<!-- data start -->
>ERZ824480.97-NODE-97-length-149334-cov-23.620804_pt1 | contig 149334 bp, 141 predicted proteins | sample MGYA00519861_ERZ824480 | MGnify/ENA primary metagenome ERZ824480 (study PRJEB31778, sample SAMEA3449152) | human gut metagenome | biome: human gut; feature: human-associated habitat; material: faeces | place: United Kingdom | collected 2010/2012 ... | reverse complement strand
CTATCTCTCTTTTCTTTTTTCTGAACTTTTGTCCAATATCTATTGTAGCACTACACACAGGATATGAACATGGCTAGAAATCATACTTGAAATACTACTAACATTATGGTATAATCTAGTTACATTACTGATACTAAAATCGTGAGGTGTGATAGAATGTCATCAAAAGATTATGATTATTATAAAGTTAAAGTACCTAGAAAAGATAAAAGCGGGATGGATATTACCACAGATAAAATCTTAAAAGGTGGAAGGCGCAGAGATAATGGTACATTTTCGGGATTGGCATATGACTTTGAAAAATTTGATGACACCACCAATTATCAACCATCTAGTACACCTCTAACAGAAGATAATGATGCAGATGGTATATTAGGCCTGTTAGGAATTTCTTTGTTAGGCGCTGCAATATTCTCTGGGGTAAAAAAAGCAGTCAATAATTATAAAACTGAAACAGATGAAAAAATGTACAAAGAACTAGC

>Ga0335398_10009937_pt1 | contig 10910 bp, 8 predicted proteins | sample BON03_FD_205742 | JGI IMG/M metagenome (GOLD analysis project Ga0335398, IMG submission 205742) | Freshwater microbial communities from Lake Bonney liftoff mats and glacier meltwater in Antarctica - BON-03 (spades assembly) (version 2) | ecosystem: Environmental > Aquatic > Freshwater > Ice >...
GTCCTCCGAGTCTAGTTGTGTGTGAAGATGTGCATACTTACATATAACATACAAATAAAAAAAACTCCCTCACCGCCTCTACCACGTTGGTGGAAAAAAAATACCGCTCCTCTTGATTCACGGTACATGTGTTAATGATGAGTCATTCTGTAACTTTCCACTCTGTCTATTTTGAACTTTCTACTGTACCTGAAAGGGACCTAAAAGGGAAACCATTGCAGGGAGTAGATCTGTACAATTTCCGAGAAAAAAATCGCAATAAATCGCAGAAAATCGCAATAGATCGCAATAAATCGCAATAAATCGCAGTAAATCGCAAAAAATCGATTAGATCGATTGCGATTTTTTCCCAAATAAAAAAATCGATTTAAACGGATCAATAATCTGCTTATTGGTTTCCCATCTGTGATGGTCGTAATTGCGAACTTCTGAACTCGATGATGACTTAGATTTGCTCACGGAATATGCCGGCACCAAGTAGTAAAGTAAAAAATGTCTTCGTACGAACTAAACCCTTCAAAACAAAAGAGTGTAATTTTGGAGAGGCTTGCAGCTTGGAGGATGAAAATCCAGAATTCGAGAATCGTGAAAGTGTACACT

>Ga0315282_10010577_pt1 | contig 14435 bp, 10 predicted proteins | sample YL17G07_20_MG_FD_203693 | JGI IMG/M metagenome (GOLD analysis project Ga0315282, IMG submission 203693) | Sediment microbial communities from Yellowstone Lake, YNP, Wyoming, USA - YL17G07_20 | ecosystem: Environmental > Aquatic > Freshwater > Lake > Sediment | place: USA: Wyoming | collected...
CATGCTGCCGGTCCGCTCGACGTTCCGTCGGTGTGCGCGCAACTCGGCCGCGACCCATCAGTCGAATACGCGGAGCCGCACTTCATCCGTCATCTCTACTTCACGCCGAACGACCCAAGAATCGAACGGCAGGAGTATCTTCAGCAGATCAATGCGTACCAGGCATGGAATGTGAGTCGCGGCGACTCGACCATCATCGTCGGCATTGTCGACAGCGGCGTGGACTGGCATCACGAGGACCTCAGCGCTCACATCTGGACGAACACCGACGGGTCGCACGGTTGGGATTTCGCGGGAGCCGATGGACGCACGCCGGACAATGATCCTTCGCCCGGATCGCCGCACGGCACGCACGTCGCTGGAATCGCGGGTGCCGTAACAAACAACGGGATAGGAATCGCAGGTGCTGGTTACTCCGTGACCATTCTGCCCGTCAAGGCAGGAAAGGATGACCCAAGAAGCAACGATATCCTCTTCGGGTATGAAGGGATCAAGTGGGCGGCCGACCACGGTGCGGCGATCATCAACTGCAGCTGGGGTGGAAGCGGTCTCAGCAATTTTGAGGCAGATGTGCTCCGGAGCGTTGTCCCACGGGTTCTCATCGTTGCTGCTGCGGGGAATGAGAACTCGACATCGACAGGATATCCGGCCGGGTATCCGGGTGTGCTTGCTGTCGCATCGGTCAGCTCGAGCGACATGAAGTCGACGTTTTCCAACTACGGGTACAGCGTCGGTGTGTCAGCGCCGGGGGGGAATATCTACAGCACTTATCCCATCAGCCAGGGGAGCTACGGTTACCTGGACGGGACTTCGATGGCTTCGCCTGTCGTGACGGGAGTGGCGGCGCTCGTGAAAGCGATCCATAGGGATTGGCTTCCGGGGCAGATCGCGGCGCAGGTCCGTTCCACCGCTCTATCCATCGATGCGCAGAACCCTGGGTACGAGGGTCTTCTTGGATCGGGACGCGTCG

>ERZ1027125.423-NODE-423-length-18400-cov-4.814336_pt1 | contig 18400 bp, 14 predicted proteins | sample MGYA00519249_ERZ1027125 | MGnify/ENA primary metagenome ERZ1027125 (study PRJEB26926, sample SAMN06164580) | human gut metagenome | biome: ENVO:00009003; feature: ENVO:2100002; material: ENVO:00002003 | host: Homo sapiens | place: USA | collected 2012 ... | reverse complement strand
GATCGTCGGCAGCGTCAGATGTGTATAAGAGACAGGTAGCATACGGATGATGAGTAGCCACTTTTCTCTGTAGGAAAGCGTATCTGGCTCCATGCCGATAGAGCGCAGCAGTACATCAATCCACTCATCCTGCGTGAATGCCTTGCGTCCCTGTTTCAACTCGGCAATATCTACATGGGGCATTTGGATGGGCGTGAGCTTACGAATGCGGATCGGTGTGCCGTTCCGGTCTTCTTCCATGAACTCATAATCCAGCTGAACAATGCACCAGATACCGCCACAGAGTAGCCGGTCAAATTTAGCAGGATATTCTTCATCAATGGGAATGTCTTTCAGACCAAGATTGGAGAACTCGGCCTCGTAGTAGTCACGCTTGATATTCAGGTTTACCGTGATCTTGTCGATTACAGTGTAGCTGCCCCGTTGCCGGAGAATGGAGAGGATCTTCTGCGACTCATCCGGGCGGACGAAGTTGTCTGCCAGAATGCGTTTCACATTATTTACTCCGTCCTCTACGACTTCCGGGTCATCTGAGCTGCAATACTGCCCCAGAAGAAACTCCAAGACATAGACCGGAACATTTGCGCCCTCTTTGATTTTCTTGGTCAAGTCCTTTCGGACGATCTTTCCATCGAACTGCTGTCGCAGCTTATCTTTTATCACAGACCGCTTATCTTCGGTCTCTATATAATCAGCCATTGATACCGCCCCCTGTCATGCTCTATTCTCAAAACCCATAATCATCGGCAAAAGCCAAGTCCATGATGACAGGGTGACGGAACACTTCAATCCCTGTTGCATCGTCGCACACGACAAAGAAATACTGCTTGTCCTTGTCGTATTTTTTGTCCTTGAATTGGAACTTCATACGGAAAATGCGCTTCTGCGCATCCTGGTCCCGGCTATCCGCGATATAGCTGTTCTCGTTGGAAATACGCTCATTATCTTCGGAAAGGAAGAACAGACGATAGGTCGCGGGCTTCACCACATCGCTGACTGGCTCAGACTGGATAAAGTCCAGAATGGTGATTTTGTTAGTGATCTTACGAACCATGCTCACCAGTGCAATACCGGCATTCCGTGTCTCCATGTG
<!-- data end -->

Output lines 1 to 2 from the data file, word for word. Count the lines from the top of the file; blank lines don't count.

>ERZ824480.97-NODE-97-length-149334-cov-23.620804_pt1 | contig 149334 bp, 141 predicted proteins | sample MGYA00519861_ERZ824480 | MGnify/ENA primary metagenome ERZ824480 (study PRJEB31778, sample SAMEA3449152) | human gut metagenome | biome: human gut; feature: human-associated habitat; material: faeces | place: United Kingdom | collected 2010/2012 ... | reverse complement strand
CTATCTCTCTTTTCTTTTTTCTGAACTTTTGTCCAATATCTATTGTAGCACTACACACAGGATATGAACATGGCTAGAAATCATACTTGAAATACTACTAACATTATGGTATAATCTAGTTACATTACTGATACTAAAATCGTGAGGTGTGATAGAATGTCATCAAAAGATTATGATTATTATAAAGTTAAAGTACCTAGAAAAGATAAAAGCGGGATGGATATTACCACAGATAAAATCTTAAAAGGTGGAAGGCGCAGAGATAATGGTACATTTTCGGGATTGGCATATGACTTTGAAAAATTTGATGACACCACCAATTATCAACCATCTAGTACACCTCTAACAGAAGATAATGATGCAGATGGTATATTAGGCCTGTTAGGAATTTCTTTGTTAGGCGCTGCAATATTCTCTGGGGTAAAAAAAGCAGTCAATAATTATAAAACTGAAACAGATGAAAAAATGTACAAAGAACTAGC